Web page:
The coronavirus is having an impact on schools and colleges across California and nationally. See below for the latest developments compiled by EdSource staff. Click here for the latest in-depth EdSource reports.
Tuesday, March 24, 1:35 p.m.
Los Angeles County’s Department of Public Health reported its first death of a person under 18 from the coronavirus. The individual lived in Lancaster, north of Los Angeles. No other details were released about the youth.
The department has identified 662 cases of the virus across the county, including 11 deaths. Of the total cases, 10 were in people ages 0-17, 268 were in people 18-40, 250 were in people 41 to 65 and 107 were in people over 65.
Statewide, as of 2 p.m. March 22, there were 1,733 positive cases of coronavirus reported and 27 deaths. Of the positive cases, 25 were in people ages 0-17, 837 were in adults 18-49, 442 were in adults 50-64, 415 were in seniors 65 or older and 14 were in people whose ages were not known. — Theresa Harrington
Tuesday, March 24, 1:10 p.m.
Two students at Cal State Long Beach have tested positive for the coronavirus, the university announced March 24. Both students are isolated off campus. One of the two students has not been on campus for two weeks. For the other student, “there was no opportunity for on-campus exposure,” said Kimberly Fodran, the university’s co-director of student health services, in a message to the campus.
“While it was to be expected that The Beach family eventually would be affected by this pandemic, we were saddened to hear this news,” Fodran said. — Michael Burke
Tuesday, March 24, 12:15 p.m.
State surgeon general Dr. Nadine Burke-Harris has released a 1-minute video on Twitter to help parents and caregivers talk to children about the coronavirus.
— Office of the California Surgeon General (@CA_OSG) March 23, 2020
Burke-Harris urges adults to approach the conversation in a calm way, ask what children have heard and allow them to share their fears, correct any misinformation, reassure them, and remind them about the importance proper hygiene, healthy eating and exercise.
In addition, Burke-Harris stresses the need for adults to take care of themselves. She urges the public to visit www.covid19.ca.gov for coronavirus information and resources, which are updated regularly. — Theresa Harrington
Monday, March 23, 6:35 p.m.
Gov. Gavin Newsom said he is working to get fourth-year medical students into the workforce as quickly as possible, along with those in licensed nursing degree programs, to help meet the anticipated surge in coronavirus cases expected over the next eight to 12 weeks. Newsom made the comments during an early evening news conference, stressing that that there is currently no end date to his statewide “stay at home” order.
To better enforce social distancing, Newsom said parking lots for state parks are being closed immediately and that many state parks will also close, after they were overrun by crowds last weekend. Saying he does not want to close all big, beautiful open spaces, Newsom stressed the importance of maintaining social distancing and “not lingering” while enjoying them. A current list of closed parks and park facilities is at parks.ca.gov.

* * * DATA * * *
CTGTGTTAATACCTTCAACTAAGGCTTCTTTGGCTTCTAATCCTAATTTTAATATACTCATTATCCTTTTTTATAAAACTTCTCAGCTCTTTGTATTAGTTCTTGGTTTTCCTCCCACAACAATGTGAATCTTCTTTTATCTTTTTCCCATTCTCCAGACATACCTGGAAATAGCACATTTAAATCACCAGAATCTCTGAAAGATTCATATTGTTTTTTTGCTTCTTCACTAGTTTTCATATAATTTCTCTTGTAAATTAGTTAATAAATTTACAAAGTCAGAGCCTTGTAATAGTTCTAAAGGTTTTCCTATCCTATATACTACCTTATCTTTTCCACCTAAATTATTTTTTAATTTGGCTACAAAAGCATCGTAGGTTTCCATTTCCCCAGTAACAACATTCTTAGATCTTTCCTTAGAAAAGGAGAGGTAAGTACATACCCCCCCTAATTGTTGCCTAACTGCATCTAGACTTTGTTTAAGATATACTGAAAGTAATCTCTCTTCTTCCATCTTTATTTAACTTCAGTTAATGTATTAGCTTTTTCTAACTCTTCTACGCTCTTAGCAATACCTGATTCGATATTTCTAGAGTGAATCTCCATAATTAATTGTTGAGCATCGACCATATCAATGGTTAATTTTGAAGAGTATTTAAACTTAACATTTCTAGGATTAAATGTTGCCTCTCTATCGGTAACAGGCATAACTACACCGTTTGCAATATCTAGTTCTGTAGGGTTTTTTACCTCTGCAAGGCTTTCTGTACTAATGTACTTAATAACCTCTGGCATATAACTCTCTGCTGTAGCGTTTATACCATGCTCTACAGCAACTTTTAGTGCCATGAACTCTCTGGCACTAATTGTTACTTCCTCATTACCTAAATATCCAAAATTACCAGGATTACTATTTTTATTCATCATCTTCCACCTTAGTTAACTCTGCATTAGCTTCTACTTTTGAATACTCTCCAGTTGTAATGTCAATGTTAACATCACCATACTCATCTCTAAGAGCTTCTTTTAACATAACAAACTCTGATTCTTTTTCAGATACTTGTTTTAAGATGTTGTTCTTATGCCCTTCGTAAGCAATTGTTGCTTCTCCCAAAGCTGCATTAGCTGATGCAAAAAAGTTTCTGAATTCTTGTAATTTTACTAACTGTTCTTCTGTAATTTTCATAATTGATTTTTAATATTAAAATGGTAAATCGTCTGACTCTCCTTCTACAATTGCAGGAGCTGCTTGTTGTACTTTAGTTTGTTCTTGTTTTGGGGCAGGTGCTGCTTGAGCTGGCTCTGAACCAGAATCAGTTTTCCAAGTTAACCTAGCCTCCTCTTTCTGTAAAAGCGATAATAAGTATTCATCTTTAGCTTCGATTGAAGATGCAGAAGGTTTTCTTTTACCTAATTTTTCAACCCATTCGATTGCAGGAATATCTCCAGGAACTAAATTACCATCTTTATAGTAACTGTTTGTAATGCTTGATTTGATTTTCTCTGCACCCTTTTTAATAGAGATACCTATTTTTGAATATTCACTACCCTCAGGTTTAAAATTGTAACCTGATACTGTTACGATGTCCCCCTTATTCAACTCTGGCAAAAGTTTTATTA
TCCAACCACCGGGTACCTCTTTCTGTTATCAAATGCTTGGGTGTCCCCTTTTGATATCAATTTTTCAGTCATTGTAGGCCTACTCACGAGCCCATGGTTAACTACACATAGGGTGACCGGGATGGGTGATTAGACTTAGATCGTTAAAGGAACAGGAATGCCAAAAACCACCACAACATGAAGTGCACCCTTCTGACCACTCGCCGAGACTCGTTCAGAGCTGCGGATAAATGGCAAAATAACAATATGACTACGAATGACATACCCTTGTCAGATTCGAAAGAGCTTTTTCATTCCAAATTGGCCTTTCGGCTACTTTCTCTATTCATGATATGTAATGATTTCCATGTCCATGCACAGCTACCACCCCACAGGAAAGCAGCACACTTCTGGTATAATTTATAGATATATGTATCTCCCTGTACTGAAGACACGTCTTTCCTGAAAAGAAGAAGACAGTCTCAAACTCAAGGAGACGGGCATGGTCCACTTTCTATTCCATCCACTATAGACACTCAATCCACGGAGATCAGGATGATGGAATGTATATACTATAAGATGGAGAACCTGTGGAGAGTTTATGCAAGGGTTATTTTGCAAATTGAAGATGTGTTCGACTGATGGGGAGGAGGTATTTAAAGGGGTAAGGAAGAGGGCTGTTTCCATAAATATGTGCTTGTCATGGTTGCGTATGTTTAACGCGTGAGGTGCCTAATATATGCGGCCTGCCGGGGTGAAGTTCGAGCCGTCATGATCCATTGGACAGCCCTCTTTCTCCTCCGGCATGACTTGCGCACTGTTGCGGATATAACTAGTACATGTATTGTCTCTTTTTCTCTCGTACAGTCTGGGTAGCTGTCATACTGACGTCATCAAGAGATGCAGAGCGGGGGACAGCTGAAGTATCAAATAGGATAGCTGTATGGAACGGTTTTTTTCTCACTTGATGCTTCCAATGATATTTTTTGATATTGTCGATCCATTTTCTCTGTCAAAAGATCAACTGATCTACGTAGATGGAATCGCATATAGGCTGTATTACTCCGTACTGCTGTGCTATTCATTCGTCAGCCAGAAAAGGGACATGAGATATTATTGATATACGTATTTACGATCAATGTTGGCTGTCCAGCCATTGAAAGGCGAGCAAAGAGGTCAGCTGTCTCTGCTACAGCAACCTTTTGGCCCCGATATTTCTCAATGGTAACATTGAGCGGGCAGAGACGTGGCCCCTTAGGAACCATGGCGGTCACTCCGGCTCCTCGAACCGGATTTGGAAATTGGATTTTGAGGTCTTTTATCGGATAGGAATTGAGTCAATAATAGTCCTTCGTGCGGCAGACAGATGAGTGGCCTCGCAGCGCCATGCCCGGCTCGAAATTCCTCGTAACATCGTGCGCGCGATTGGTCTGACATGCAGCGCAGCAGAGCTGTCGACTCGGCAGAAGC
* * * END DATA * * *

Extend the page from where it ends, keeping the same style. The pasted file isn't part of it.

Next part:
“For the next week or two we’ve got a lot of work to do,” he said. “We’re going to have to get very, very serious and lean in and hit this moment head-on.”
Referring to a statement he made a few days ago about his estimate that schools may be closed through the end of the school year, Newsom said: “I’ve been very honest with you about the school system, and my estimation of what we’re going to be faced with over the next eight weeks.” He added that as soon as he has more clarity, he will share it with the public, just as he shares it with his wife and children. — Theresa Harrington
Monday, March 23, 5:15 p.m.
California Community Colleges Chancellor Eloy Ortiz Oakley signed an executive order March 23 ensuring that students who drop a class while campuses are closed due to the Coronavirus will not be academically or financially penalized. The order allows students to drop classes as an “excused withdrawal,” which will not count against them. It also allows students to be refunded enrollment fees for those classes, according to a California Community Colleges news release.
The order also ensures that teaching and learning will continue at the 115 California community colleges, the news release said, by allowing all in-person classes — including labs — to be moved online. — Ali Tadayon
Monday, March 23, 1:35 p.m.
A $20 billion Education Stabilization Fund to provide relief for states appears assured of passing — if Senate Democrats and Republicans can settle their differences on the bigger pieces of a $1.6 trillion coronavirus relief fund that, for now, is stalled in Congress.
Education advocacy groups are hoping the $20-plus billion in relief is a down payment toward the $100 billion that the federal government provided in 2009 to combat shrinking state revenues during the Great Recession. That package included $53.6 billion to states to cover school expenses over two years.
According to Politico, the current bill for $20 billion would be broken down as follows (assume roughly 10 percent in each category would go to California):